A friend of mine really likes okonomiyaki (Japanese savoury pancake) but always makes it with egg. I don't eat eggs, so I'd like to make an adaptation that we can share and eat together.

Okonomiyaki is normally made from shredded cabbage, flour, eggs, and water. I know there are a wide variety of alternatives for eggs, but I don't know how they compare in terms of flavour and texture so I don't know which one to use.

What would work best as an egg substitute in okonomiyaki? Are there some substitutes that wouldn't work at all? I'm mainly concerned about taste and appearance, not nutritional value.

1 Answer 1


I have a recipe for okonomiyaki from the book Cooking with Soy by Yoshiko Takeuchi

It suggests using ground flaxseed as a substitute for egg. I find ground and beaten flaxseed an effective replacement for egg in baking. I like to whip it with soymilk, but this recipe uses water.

The recipe incorporates okara, which gives it a more substantial, less dense texture, but might encourage it to fall apart more easily. Omit the okara if you don't have any.

Here is the recipe, slightly simplified

Okara Okonomiyaki

makes 4 pancakes

  • 30g ground flaxseed1
  • 40g rice flour2
  • 80g potato flour2
  • 100g finely chopped cabbage
  • 100g okara3 (optional)
  • salt
  • neutral oil

  1. Put the ground flaxseed in a blender with 90ml water and process until creamy (if you don't have a blender, you can whisk it), then mix in 200ml water and transfer to a bowl
  2. Whisk all the other ingredients (except cabbage) into the mixture. You can add any extra flavourings you like. Stir in the cabbage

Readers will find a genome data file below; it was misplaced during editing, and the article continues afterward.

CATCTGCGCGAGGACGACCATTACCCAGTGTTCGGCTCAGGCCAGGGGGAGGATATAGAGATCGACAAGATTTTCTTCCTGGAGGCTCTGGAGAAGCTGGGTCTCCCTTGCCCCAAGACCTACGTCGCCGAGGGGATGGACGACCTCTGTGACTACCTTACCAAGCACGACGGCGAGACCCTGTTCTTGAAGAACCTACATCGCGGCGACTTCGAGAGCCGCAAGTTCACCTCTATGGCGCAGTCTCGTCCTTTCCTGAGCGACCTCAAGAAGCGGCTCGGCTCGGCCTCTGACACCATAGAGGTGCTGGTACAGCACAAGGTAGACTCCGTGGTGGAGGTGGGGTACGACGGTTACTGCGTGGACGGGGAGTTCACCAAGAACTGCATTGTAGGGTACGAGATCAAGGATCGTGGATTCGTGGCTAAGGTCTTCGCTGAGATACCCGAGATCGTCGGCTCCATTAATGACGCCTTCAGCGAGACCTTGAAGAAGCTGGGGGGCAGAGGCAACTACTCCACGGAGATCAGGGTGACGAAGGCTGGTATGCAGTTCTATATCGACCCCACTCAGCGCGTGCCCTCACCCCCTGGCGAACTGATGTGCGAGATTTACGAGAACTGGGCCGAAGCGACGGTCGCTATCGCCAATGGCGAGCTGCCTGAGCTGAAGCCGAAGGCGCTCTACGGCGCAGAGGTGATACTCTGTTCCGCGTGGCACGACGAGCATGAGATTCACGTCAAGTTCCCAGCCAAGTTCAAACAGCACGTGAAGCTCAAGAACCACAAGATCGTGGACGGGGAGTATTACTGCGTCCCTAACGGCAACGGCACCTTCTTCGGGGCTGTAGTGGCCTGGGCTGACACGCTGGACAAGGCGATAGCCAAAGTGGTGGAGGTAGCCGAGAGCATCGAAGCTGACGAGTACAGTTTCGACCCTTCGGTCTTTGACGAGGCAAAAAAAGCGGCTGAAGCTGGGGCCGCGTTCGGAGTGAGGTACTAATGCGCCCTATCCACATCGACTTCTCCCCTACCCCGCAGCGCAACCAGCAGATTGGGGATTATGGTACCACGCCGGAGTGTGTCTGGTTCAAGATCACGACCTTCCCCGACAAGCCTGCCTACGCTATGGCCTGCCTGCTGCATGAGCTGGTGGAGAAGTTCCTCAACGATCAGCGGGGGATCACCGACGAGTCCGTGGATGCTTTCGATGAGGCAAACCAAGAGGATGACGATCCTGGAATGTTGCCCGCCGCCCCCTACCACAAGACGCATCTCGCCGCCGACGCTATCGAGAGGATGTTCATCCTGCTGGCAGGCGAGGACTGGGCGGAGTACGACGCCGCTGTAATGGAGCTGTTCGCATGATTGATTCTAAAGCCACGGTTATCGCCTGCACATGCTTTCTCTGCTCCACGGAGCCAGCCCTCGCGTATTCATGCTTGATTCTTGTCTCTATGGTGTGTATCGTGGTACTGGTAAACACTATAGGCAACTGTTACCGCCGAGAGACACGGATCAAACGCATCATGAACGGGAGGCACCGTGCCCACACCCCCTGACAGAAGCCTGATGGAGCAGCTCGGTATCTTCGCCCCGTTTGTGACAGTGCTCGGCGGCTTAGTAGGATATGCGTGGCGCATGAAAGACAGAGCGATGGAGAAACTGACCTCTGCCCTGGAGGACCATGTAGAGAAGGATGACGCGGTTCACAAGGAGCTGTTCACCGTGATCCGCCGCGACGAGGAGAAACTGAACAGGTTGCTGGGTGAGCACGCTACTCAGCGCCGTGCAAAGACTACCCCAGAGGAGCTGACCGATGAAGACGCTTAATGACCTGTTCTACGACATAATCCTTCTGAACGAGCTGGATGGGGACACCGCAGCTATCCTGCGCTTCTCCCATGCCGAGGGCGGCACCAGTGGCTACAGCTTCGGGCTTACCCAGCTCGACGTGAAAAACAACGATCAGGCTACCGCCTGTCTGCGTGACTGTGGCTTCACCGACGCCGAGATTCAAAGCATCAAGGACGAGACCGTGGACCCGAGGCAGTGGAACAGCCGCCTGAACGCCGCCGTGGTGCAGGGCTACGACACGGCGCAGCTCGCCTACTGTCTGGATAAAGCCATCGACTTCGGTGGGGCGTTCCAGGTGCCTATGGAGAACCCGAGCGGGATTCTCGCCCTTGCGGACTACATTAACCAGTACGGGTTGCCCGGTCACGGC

3. Heat the oil in a frying pan on medium heat and when hot add the pancake mixture. When possible, turn it over and cook the other side.

1 You can grind flaxseeds in a spice grinder if you can't get ground flaxseed. It is very tedious to grind them without one though.
2 You can use wheat flour instead of these. Other flours such as buckwheat would probably also work.
3 Okara is the solid byproduct of making soymilk. It is bland in flavour and has a nice, crumbly-soft texture. In my country (the UK), as far as I know okara cannot be purchased anywhere. You can make your own okara from dried soybeans if you have a blender and muslin/cheesecloth/tofu-making cloth as follows:

  • Wash 1/2 cup soybeans and soak in 1 cup water for at least 8 hours (I aim for 20 hours in a cool climate)
  • Drain the soybeans and grind them very well in a blender with 2 cups water.
  • Transfer the mixture to a pan and heat until it boils, stirring constantly. Turn the heat down and cook, stirring, for 10 more minutes. Cooking improves the taste of the soymilk.
  • Strain the mixture through muslin. When cool, squeeze as much soymilk out of the cloth as possible. The solid part retained in the cloth is okara.

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